‘Washington appears to be playing the long game, and making the argument to India that over the longer term, Russia — sanctioned, cash-strapped, isolated by the West — will no longer be a viable defence partner for India.’
Dr Michael Kugelman, is a leading a specialist on India, Afghanistan and Pakistan, and their relations with the US. He is the South Asia Institute Director at the Wilson Centre in Washington DC.
“India isn’t about to dial down its longstanding special friendship with Russia anytime soon, but the calculus could change down the road,” Dr Kugelman tells Rediff.com‘s Archana Masih in the concluding part of the interview.
- Part 1: ‘Modi has gone further than any PM to strengthen ties with the US’
External Affairs Minister Dr S Jaishankar recently said at an interaction at the Lowy Institute in Australia that the last five US presidents have followed a consistent India policy and that the Biden administration is extraordinarily experienced because the secretary of state, the NSA and the CIA director — if put together — have 100 plus years of experience.
How has the India-US relationship evolved under President Biden?
Despite their differences on many issues, we’ve seen ample continuity between President Trump and President Biden on policy in Asia, and policy in India is no exception.
Biden’s administration, like its predecessor, views India as a critical partner in efforts to counter China — Washington’s most pressing foreign policy goal and one that enjoys bipartisan support.
So the Trump administration essentially passed the baton on India policy to the Biden administration, and the changeover has gone very smoothly.
For example, one of the Biden administration’s main priorities in the relationship with India this year has been implementing the foundational defence agreements that were finalised during the Trump era.
To be sure, US-India relations have not been a carbon copy of what was seen in the Trump era. There have been two new challenges. One is that the Biden administration emphasises human rights and democracy promotion in its foreign policy, and New Delhi doesn’t take well to the administration’s comments about such issues in India.
The second is, of course, the Russia/Ukraine crisis, and India’s unwillingness to take the position the US wants it to.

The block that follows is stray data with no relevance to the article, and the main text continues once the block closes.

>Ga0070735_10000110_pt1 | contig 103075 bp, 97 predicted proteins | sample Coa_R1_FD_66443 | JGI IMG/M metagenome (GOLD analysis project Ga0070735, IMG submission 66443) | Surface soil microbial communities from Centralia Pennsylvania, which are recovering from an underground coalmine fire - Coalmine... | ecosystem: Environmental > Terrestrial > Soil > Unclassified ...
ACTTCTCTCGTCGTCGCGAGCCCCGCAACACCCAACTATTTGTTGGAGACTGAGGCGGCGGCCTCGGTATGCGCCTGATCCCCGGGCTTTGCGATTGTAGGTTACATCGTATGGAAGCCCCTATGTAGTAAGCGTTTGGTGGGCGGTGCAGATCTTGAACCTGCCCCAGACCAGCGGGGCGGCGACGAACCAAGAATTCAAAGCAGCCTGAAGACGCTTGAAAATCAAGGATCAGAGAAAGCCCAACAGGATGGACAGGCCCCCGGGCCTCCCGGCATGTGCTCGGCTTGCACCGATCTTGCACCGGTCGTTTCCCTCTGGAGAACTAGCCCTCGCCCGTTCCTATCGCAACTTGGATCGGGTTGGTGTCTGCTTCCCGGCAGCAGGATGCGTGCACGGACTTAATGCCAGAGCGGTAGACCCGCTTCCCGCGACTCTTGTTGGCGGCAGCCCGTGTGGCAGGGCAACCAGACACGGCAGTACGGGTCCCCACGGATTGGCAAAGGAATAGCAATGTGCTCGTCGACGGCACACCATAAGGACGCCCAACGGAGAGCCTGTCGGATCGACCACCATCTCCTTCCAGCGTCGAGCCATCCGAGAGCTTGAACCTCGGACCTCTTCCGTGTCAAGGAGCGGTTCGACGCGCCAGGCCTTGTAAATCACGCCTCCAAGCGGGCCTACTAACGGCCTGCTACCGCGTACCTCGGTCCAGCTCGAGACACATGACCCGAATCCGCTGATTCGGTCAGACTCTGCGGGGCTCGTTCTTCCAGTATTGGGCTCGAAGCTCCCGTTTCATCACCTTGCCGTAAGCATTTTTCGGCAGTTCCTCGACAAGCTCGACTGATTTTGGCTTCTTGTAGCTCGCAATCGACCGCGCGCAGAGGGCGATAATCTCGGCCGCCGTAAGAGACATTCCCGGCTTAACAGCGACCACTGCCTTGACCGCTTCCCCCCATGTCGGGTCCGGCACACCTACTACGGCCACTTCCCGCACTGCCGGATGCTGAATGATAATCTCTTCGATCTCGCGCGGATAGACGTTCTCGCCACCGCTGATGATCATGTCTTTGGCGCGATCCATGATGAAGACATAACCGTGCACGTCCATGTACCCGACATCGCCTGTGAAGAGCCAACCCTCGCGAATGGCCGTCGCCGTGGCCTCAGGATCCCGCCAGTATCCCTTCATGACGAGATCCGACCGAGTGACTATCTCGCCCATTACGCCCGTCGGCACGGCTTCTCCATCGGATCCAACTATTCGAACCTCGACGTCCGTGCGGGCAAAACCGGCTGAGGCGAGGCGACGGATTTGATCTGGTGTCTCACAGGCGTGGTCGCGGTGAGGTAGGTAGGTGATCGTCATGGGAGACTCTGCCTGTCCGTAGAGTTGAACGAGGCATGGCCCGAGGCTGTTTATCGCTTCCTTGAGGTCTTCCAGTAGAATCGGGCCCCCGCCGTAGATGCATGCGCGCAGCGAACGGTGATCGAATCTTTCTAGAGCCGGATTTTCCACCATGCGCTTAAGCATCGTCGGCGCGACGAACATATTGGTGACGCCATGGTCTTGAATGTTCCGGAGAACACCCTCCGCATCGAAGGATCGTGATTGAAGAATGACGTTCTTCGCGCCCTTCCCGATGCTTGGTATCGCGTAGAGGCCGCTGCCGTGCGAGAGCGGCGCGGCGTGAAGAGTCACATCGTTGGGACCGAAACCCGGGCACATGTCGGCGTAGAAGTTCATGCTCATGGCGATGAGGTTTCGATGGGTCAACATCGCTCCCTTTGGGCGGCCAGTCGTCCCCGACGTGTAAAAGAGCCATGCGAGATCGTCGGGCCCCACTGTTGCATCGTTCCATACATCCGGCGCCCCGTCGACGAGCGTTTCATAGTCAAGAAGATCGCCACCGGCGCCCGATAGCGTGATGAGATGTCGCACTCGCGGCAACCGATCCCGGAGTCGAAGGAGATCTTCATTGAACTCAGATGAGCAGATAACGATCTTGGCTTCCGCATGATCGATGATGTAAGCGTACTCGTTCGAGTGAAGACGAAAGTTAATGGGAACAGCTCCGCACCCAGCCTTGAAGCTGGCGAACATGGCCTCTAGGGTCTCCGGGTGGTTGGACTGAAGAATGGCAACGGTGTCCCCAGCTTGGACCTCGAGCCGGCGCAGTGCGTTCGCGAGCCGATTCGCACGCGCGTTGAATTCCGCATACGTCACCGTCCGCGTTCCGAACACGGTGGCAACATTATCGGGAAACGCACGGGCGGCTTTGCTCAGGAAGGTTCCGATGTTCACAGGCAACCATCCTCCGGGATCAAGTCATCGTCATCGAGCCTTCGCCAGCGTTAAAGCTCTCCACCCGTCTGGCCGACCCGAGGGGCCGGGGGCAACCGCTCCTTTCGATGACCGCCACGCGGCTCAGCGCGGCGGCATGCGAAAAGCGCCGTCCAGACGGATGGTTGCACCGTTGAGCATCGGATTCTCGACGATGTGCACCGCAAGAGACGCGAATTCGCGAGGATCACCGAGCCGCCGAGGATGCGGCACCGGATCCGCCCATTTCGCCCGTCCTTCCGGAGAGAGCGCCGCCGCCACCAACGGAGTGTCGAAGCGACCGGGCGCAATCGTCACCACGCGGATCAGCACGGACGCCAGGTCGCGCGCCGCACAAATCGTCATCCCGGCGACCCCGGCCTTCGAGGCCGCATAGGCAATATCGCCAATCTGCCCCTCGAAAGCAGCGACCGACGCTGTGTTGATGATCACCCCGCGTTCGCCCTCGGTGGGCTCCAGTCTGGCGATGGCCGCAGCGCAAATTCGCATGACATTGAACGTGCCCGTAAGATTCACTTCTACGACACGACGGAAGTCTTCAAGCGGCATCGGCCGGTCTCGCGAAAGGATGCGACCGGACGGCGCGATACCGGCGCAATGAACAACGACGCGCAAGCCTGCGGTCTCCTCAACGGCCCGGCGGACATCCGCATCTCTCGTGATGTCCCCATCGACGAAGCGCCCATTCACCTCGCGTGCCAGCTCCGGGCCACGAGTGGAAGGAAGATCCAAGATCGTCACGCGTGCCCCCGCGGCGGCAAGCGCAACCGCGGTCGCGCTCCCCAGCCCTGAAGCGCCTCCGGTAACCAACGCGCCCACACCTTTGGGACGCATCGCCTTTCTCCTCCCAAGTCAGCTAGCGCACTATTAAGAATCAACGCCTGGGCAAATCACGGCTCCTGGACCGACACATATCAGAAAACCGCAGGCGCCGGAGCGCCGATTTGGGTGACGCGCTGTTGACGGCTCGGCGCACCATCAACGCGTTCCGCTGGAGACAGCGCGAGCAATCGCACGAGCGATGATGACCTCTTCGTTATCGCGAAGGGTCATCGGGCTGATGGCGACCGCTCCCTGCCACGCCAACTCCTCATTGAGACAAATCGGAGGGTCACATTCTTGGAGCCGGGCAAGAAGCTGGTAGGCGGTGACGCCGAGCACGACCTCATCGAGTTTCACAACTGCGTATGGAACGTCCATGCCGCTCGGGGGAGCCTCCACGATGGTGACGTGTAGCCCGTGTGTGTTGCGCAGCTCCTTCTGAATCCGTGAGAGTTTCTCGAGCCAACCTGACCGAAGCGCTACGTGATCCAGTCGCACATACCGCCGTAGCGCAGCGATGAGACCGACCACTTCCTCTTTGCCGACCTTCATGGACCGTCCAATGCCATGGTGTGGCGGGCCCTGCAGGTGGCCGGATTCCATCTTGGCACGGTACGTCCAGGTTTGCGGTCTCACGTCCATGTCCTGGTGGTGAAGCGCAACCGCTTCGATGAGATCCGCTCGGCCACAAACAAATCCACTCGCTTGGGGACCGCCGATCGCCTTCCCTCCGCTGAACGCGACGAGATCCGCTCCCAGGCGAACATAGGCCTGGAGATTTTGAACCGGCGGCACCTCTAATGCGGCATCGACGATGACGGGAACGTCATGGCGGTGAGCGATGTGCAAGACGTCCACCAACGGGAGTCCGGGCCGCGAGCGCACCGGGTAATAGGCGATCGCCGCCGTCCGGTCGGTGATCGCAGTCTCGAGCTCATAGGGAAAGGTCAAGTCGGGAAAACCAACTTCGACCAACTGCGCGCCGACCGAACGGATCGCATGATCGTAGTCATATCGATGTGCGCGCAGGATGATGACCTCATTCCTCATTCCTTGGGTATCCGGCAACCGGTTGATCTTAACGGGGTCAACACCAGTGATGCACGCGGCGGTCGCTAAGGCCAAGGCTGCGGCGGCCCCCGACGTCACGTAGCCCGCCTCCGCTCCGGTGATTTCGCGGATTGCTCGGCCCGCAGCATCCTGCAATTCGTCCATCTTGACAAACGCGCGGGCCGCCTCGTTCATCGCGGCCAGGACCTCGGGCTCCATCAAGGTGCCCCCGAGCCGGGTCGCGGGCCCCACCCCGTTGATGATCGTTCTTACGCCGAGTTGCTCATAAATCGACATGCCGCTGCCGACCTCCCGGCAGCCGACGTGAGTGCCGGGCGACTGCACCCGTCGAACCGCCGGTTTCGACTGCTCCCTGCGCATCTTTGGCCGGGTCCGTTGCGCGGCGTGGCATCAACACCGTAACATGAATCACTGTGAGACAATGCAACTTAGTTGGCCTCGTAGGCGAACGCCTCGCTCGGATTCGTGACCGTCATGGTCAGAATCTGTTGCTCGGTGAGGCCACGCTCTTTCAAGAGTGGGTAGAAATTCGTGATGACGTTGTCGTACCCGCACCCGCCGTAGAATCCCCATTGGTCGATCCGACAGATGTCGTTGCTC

But here’s the thing: These are two very real challenges for the relationship, and yet they haven’t impacted the relationship in a big way (and it helps that the US has muted its public criticism of rights issues in India, and accepted India’s position on Russia).
It says something about the strength of US-India relations that even with these obstacles, the partnership has remained robust.
What have been the areas of fresh impetus, strengths and weaknesses?
In terms of areas for fresh impetus, I sense a strong enthusiasm in both capitals for broader cooperation beyond security.
There is lots of discussion, including in leader-level conversations within the Quad and 2+2 sessions, about the potential for collaborations on energy, public health, climate change, and especially tech.
The latter space especially has a lot of momentum, after the two national security councils recently agreed to a new initiative on critical and emerging technologies. That said, tech, like the other areas mentioned above, is a source of potential cooperation but also of disagreement (there are key differences on some aspects of tech policy, for example).
So it would be wrong to say that just because the two sides are looking to expand their cooperation deep into non-security spaces, that everything is coming up roses.
Still, with so much goodwill and momentum in the relationship, and with so many ongoing and high-level dialogues, there will be plenty of opportunities to talk this all through.
The areas of strength have remained consistent: Strong, convergent interests on key geopolitical issues, especially working with Asian and European partners to counter China; a similar shared vision for Asia (underlined in the Indo Pacific policy); robust defense trade; increasing military-to-military cooperation; strong people-to-people ties; and a continuously growing US Diaspora, among others.
The areas of weakness are also longstanding. Trade tensions are ongoing, and the especially contentious disputes on trade during the Trump era haven’t been resolved.
Trade has long been an Achilles’ heel of US-India relations, and that hasn’t changed today, even though the two have made major advances with financial transactions and investment cooperation.
There are also ongoing weaknesses on the geopolitical front, despite being in lock step on the China issue. Each country continues to have good relations with the other’s key rival (The US with Pakistan, India with Russia), though these relationships aren’t as strong as they used to be.
Beyond that, there are some long-term strategic challenges, and above all the question of how to build a long-term security partnership outside of the alliance system that Washington expects its closest defence partners to be a part of.